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The inside scoop on one of the meat processors

January 10, 2020

Have you seen the videos exposing terrible meat processing plants? I have, and they’re pretty terrifying and nauseating. 

You know what I’m talking about. Monstrous buildings, overcrowded animals packed together in pens or crates, big conveyor belts with hanging carcasses, big machinery to do odd things like sliding chicks down a chute, and unacceptable conditions and expectations for human employees. 

So, when I visited Aaron, the farmer, a few weeks ago, I was excited and a bit terrified when he offered to take me to visit one of his meat processors - Belmont Meats. 

We were going because I had a car, and Aaron needed to pick up some of his newly processed meat for product pics.

When I got there, my first reaction was, “This is it!?” 

We pulled up to a small well-kept building set amidst acres of pasture. 

We went in around the front. There was a small office and conference area, and we said hi to the folks having a meeting. 

We walked through to the packing room. I saw where they slaughter, butcher, and process the animals. There were about five staff cleaning the butchering room after the day’s work.

The rooms were small and meticulously clean. Even the hanging beef carcasses and discard bins of odd parts were clean. And everything was organized and labeled.

So I guess I need to take a step back. Why was I so surprised by the processor? Well, mainly because it was small and personable, and I was expecting something large and industrial.

It seemed like a really nice place for animals and humans to be. It was physically cold but not mentally cold, if that makes sense.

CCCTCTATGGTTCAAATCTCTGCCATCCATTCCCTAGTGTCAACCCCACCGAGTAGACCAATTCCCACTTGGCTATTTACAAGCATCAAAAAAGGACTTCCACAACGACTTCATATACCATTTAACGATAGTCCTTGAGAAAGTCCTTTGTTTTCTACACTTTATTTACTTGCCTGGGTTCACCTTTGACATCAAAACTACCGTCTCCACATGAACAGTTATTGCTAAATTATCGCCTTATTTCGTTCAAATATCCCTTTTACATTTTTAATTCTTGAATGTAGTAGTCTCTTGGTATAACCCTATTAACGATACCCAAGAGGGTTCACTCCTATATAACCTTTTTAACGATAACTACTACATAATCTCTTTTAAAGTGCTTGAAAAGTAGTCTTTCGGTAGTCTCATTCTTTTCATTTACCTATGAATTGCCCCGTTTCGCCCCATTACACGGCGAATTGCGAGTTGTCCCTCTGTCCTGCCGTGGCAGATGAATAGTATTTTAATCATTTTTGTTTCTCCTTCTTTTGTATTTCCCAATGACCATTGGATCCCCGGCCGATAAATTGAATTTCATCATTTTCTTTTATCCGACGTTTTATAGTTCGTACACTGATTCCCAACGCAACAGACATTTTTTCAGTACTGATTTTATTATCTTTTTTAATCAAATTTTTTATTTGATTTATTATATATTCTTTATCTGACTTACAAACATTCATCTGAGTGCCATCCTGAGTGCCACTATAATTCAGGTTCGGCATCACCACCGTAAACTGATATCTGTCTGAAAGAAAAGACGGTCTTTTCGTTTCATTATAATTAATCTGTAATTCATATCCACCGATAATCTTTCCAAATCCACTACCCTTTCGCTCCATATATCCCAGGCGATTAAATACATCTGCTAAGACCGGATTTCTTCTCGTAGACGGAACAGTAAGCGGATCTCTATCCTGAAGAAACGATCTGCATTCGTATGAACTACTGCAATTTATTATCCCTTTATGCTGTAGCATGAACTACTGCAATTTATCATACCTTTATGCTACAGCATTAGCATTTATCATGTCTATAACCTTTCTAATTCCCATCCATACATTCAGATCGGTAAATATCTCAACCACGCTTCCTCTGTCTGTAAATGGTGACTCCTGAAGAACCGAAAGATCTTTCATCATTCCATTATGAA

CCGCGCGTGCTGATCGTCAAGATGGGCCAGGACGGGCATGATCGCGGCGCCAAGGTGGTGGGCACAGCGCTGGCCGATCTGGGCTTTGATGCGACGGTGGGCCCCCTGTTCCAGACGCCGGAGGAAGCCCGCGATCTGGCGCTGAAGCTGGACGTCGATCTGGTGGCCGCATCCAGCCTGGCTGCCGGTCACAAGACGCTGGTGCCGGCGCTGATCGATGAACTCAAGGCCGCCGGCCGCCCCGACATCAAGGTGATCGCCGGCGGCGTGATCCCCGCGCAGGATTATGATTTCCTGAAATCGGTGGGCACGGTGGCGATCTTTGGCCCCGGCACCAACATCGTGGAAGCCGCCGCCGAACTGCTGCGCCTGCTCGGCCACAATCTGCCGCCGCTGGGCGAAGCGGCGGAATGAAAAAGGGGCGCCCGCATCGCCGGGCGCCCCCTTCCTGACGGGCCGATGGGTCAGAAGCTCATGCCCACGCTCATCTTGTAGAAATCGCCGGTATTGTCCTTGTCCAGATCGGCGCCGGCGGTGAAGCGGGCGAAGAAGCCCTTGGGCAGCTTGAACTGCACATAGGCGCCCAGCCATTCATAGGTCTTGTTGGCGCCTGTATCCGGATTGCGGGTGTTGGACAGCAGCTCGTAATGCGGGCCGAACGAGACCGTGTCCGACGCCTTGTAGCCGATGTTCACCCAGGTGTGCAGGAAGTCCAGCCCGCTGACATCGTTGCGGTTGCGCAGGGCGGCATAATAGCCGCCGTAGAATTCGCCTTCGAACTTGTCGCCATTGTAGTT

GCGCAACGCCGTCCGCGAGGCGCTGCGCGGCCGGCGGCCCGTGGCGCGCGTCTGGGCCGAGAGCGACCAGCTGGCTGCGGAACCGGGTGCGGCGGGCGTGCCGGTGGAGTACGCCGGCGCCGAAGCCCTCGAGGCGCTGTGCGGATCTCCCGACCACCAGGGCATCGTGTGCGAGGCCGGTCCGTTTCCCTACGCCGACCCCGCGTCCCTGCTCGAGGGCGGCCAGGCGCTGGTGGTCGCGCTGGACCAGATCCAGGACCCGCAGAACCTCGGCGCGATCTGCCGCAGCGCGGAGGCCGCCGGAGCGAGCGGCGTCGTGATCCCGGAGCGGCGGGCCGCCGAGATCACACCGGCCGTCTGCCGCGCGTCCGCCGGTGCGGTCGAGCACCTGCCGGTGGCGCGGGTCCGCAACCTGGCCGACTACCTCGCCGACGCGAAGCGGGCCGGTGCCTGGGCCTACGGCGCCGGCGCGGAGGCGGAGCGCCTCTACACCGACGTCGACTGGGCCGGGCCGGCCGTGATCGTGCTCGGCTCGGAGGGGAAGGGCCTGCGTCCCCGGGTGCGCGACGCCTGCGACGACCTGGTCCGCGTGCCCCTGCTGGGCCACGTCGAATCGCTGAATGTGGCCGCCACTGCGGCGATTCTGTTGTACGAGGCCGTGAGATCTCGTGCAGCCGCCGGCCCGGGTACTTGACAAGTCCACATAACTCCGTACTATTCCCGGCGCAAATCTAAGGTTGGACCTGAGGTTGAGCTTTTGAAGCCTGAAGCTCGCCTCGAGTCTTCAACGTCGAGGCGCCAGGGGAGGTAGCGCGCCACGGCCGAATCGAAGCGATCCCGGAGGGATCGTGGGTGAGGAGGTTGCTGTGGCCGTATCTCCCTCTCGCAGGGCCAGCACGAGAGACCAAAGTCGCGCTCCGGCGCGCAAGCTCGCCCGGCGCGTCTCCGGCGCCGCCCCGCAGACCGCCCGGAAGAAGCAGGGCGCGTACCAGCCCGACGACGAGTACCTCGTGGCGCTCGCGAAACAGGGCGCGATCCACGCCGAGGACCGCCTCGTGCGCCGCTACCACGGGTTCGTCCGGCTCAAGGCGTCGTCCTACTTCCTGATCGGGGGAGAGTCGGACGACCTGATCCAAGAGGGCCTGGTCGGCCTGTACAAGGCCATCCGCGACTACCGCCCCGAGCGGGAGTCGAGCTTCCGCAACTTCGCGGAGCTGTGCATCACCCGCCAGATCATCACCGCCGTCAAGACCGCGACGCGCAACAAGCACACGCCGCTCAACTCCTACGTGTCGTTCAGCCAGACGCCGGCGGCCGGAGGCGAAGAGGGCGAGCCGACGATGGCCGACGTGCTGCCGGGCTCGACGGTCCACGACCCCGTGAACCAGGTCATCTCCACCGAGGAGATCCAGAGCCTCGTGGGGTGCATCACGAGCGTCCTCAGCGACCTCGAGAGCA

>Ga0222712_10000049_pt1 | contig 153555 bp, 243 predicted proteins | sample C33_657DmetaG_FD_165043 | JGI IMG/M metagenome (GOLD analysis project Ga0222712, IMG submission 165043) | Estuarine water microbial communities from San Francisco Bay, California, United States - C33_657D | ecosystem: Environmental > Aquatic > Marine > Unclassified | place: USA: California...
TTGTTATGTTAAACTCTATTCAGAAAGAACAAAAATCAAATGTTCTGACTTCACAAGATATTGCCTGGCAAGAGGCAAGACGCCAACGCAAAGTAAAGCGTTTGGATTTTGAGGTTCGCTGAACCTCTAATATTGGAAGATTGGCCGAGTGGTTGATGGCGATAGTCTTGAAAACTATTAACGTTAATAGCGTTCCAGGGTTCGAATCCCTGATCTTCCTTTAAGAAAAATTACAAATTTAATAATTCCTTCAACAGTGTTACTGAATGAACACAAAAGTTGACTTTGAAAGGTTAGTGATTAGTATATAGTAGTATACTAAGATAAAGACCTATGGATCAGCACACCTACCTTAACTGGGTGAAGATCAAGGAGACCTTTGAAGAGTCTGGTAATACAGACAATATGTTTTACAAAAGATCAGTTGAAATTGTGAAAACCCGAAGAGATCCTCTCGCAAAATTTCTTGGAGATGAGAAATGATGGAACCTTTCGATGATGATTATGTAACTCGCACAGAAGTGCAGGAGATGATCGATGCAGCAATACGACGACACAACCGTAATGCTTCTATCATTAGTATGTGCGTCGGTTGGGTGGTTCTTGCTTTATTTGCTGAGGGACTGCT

You see, it’s really difficult for a small farmer to find a processor to work with. 

Following the USDA guidelines for meat processing is time consuming and expensive. For this reason, most processors are typically large and wouldn’t deal with a measly farmer that sends any less than hundreds of animals at a time.

Belmont Meats has a different strategy. They value quality over quantity, and they want to work with small farmers. 

Belmont Meats treats their animals well, at least for the short time they have them.

Most animals that come are processed that day or the day after. They don’t spend weeks confined and waiting.

They’re fed a natural diet for the few hours they’re in the holding pens. Then, they walk about 50 feet up a short, safe ramp to the room where they are slaughtered.

The conditions at Belmont Meats make for happy employees.

In fact, I know one employee who travels more than two hours to work there during the week. That’s how desirable it is.

It seems laid back and methodical. Every employee does a bit of everything and works together to accomplish a common goal.

Belmont Meats uses all natural ingredients and will work with the USDA to update their special recipes. 

A few examples. They use Redmond salt, which is real and unprocessed. They are also open to recipes with NO sugar. They even allow farmers to drop off their own herbs and spices, if they’d like.

So, if you’re concerned with animal welfare, I am now 100% sure that from start to finish, our animals are treated humanely. 

Belmont Meats is the farmer’s #1 processor for beef, pork, and poultry. The only things they can’t do (yet) is hot dogs and cured products like bacon and ham. The farmer is really looking forward to the day he can work with them for ALL of his meat products. 

If you want to support the cause, check out our 100% grass-fed beef, pastured lamb & goat, pastured woodland pork, and pastured soy-free chicken.

Aaron is serious about ethical farming, and he’s serious about treating his customers with respect. This includes 100% transparency. If you ever have a question, let us know. We’ll do our absolute best to provide an honest, accurate answer ASAP.

Marie Reedell

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